The usage message is a quick way for the users to learn or remember how to use a program or command before reading the detailed document or seeking help from people.
On the Unix-like platforms, usage messages usually follows the same common pattern:
- They often begin with "Usage:" (hence possibly the name), the command, followed by a list of arguments.
- To indicate optional arguments, Square brackets are commonly used, and can also be used to group parameters that must be specified together.
- Exclusive parameters can be indicated by separating them with vertical bars within groups.
Usage: program [-aDde] [-f | -g] [-n number] [-b b_arg | -c c_arg] req1 req2 [opt1 [opt2]]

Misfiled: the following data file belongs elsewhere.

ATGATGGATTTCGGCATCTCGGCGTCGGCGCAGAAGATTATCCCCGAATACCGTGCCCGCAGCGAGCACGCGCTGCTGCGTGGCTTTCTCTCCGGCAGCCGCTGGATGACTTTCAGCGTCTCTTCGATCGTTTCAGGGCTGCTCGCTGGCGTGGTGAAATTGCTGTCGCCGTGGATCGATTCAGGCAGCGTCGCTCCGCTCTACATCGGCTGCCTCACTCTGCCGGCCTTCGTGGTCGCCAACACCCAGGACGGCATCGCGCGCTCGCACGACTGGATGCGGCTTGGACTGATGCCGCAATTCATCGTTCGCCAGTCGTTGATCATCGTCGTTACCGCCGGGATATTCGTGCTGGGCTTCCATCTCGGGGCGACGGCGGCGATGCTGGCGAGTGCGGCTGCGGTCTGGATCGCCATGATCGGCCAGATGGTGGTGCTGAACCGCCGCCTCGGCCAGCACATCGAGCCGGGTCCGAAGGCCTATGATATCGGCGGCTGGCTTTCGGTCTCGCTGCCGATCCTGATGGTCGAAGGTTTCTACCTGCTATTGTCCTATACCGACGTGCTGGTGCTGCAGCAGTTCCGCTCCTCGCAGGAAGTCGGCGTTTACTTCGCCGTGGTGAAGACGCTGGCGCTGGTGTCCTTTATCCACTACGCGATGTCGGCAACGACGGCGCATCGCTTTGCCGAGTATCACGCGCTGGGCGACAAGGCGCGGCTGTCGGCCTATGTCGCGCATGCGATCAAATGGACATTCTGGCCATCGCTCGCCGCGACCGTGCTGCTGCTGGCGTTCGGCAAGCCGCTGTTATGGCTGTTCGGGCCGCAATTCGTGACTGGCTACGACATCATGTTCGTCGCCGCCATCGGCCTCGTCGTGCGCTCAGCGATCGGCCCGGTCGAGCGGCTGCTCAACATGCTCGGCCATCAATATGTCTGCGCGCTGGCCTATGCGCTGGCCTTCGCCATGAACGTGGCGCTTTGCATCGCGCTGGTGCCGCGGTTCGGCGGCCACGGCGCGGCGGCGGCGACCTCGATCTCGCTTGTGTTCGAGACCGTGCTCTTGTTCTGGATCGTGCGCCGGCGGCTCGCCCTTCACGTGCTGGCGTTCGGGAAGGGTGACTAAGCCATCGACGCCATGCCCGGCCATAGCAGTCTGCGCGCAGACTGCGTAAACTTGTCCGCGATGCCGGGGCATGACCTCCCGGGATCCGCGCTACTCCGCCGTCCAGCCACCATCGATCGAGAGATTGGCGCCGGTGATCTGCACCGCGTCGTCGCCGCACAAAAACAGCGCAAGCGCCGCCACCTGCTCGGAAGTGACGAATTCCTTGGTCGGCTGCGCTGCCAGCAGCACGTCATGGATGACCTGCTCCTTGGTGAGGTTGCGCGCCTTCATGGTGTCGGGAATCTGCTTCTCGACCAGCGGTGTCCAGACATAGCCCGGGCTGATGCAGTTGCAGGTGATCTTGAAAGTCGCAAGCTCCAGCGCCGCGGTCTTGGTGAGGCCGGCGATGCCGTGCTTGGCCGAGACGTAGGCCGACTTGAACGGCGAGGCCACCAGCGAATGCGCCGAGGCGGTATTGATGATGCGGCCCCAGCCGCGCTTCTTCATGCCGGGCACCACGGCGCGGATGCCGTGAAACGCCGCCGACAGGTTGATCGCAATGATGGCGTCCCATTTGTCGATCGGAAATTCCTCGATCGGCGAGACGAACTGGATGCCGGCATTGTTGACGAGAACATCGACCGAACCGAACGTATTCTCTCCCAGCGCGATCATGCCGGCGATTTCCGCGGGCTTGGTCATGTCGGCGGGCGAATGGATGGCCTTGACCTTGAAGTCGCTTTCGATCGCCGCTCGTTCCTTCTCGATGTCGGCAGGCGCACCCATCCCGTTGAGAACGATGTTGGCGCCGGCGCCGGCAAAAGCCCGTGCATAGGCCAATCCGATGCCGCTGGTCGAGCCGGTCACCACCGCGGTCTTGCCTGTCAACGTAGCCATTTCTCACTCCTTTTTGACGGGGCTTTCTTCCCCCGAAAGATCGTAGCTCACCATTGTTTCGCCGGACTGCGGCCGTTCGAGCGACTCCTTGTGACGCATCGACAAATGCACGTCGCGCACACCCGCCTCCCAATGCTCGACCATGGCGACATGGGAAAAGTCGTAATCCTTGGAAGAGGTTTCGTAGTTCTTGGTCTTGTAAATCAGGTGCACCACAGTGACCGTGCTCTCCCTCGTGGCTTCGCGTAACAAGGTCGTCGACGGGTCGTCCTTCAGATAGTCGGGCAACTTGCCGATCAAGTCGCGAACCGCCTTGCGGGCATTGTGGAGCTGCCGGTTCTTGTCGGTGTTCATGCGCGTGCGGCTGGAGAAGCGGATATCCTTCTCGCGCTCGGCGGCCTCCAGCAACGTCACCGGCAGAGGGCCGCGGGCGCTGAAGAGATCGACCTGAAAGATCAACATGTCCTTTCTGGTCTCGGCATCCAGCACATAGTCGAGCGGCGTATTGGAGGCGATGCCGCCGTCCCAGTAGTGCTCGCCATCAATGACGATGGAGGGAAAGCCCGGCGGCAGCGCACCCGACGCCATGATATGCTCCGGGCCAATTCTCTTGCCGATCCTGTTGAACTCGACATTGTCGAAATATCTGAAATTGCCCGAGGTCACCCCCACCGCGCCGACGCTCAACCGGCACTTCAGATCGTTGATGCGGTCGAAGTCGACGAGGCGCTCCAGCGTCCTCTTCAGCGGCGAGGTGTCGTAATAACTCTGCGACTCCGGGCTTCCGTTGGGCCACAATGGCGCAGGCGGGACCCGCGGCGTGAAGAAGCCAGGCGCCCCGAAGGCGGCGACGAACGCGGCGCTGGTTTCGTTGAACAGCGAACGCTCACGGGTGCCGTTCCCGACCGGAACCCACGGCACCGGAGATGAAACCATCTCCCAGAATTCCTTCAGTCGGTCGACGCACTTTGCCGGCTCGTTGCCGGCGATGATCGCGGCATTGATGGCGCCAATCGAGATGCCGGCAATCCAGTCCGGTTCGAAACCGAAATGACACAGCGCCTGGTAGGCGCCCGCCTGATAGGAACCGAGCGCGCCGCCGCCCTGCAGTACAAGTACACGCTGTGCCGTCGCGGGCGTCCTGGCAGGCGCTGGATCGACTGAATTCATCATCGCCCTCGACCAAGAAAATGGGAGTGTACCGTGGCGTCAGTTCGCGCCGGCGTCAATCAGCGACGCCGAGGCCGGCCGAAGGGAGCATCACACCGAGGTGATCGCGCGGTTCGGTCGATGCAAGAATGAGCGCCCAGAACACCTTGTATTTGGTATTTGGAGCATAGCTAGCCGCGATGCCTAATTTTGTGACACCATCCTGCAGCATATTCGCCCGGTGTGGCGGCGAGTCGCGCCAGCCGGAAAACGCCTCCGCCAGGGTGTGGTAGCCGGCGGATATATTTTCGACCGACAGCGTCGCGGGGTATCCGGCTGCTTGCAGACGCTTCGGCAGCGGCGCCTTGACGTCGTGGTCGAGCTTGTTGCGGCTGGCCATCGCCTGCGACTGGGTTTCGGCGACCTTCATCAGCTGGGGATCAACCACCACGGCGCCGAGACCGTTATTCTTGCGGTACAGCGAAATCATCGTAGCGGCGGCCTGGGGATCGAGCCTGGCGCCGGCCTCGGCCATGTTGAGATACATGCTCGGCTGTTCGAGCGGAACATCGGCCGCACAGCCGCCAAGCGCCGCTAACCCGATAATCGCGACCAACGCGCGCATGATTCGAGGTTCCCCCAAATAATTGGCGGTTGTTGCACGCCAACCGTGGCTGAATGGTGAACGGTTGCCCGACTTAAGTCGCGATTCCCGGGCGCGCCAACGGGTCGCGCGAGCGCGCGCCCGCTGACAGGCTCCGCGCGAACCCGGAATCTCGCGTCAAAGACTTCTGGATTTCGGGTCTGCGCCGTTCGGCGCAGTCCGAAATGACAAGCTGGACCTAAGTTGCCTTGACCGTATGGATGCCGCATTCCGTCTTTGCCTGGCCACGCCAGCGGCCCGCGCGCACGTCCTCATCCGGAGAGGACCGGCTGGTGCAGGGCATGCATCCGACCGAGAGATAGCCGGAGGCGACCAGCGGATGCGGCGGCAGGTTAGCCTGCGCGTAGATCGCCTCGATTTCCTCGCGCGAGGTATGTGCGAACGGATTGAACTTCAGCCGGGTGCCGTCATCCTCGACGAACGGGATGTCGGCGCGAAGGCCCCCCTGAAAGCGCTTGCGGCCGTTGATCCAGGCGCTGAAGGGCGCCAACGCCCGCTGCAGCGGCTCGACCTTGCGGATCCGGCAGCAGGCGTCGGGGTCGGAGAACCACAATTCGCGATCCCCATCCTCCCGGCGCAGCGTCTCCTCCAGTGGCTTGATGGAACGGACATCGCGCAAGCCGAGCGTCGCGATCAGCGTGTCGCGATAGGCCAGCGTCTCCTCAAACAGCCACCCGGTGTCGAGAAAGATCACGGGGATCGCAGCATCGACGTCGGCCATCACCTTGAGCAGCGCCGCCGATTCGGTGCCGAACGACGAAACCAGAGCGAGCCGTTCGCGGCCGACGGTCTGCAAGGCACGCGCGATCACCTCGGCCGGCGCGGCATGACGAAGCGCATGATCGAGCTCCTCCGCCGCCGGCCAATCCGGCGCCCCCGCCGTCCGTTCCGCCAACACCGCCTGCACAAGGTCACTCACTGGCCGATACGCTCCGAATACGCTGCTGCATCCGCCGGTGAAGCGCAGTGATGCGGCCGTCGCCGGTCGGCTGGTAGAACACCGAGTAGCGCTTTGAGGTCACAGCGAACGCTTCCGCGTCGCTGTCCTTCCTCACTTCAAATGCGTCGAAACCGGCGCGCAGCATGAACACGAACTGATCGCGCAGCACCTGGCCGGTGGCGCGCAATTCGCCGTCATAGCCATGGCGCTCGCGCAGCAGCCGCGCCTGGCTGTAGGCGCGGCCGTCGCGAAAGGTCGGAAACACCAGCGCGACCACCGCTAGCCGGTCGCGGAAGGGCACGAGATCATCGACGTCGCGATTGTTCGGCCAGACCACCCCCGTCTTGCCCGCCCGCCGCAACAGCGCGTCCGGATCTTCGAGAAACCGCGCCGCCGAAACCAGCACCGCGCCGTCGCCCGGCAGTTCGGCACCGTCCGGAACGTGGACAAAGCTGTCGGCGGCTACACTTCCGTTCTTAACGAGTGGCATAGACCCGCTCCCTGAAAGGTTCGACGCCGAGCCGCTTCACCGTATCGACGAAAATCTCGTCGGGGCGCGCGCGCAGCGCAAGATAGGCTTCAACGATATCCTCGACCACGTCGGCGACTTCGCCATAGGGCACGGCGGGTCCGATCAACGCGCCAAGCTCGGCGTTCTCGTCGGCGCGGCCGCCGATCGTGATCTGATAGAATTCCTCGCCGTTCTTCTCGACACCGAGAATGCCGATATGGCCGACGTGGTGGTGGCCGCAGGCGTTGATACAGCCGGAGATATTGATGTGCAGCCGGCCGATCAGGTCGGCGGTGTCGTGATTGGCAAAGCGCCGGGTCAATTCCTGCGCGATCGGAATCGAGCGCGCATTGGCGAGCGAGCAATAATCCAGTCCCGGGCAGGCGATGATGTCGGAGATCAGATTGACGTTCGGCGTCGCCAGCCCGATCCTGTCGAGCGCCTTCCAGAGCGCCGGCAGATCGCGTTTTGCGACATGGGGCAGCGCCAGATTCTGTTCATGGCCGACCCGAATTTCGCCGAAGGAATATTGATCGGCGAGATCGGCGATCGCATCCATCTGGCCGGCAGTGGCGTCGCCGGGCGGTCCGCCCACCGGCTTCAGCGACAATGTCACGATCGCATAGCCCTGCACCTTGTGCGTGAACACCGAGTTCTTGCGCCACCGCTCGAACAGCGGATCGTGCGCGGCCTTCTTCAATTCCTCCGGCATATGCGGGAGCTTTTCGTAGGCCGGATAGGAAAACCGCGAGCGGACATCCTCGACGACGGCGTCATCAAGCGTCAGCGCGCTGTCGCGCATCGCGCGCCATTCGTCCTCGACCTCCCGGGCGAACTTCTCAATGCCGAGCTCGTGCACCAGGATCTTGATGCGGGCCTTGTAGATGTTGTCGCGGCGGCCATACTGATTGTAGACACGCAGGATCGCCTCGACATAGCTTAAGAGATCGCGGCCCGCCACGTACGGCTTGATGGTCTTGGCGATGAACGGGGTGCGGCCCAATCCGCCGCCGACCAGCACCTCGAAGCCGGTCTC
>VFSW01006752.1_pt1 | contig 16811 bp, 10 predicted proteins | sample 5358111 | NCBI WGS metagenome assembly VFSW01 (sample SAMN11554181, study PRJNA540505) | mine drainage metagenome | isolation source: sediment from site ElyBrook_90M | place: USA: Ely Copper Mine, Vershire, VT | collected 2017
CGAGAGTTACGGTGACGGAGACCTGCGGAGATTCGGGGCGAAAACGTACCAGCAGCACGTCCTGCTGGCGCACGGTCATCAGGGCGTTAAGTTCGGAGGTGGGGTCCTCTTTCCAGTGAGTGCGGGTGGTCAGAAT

This would indicate that "program" should be called with:
- options without operands: a, D, d, e (any of which may be omitted). Note that in this case some parameters are case-sensitive
- exclusive options: f, g (denoted by the vertical bar)
- options with operands: n
- exclusive options with operands: b, c
- required arguments: req1, req2
- optional argument opt1, which may be used with or without opt2 (marked optional within the group by using another set of square brackets)
- optional argument opt2, which requires opt1
For example, if a shell script called "myscript" required at least two parameter to be run, a programmer could create a usage message using something similar to the following:
if [ $# -lt 2 ]; then echo Usage: `basename $0` parameter1 parameter2 ... 1>&2 exit 1 fi
Explanation of the code:
- $# is number of parameter passed on the command line to the script
- `basename $0` is the output of basename, to strip any path away from the script's filename
- 1>&2 is used to redirect the output of echo to stderr